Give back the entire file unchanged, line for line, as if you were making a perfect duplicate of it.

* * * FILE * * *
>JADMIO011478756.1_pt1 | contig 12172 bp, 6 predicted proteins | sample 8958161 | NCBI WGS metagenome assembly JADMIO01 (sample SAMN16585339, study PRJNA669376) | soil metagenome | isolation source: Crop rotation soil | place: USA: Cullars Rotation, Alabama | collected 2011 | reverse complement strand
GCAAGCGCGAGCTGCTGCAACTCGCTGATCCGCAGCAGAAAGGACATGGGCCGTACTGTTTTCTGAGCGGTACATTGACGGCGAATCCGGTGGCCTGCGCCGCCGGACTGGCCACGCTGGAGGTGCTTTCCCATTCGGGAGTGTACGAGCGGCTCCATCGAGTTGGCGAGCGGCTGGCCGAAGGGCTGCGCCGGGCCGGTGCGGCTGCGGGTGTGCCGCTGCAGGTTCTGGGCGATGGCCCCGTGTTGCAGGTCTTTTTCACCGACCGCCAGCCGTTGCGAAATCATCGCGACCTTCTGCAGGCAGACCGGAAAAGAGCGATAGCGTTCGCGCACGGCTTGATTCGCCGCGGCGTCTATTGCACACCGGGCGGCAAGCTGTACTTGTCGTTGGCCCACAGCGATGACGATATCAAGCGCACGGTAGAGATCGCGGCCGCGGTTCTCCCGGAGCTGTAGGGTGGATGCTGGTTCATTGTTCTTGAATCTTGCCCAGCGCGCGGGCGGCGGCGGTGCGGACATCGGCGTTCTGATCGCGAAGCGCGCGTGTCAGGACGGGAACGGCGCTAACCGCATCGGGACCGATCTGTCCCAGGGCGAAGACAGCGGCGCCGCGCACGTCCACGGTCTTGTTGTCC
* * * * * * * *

>JADMIO011478756.1_pt1 | contig 12172 bp, 6 predicted proteins | sample 8958161 | NCBI WGS metagenome assembly JADMIO01 (sample SAMN16585339, study PRJNA669376) | soil metagenome | isolation source: Crop rotation soil | place: USA: Cullars Rotation, Alabama | collected 2011 | reverse complement strand
GCAAGCGCGAGCTGCTGCAACTCGCTGATCCGCAGCAGAAAGGACATGGGCCGTACTGTTTTCTGAGCGGTACATTGACGGCGAATCCGGTGGCCTGCGCCGCCGGACTGGCCACGCTGGAGGTGCTTTCCCATTCGGGAGTGTACGAGCGGCTCCATCGAGTTGGCGAGCGGCTGGCCGAAGGGCTGCGCCGGGCCGGTGCGGCTGCGGGTGTGCCGCTGCAGGTTCTGGGCGATGGCCCCGTGTTGCAGGTCTTTTTCACCGACCGCCAGCCGTTGCGAAATCATCGCGACCTTCTGCAGGCAGACCGGAAAAGAGCGATAGCGTTCGCGCACGGCTTGATTCGCCGCGGCGTCTATTGCACACCGGGCGGCAAGCTGTACTTGTCGTTGGCCCACAGCGATGACGATATCAAGCGCACGGTAGAGATCGCGGCCGCGGTTCTCCCGGAGCTGTAGGGTGGATGCTGGTTCATTGTTCTTGAATCTTGCCCAGCGCGCGGGCGGCGGCGGTGCGGACATCGGCGTTCTGATCGCGAAGCGCGCGTGTCAGGACGGGAACGGCGCTAACCGCATCGGGACCGATCTGTCCCAGGGCGAAGACAGCGGCGCCGCGCACGTCCACGGTCTTGTTGTCC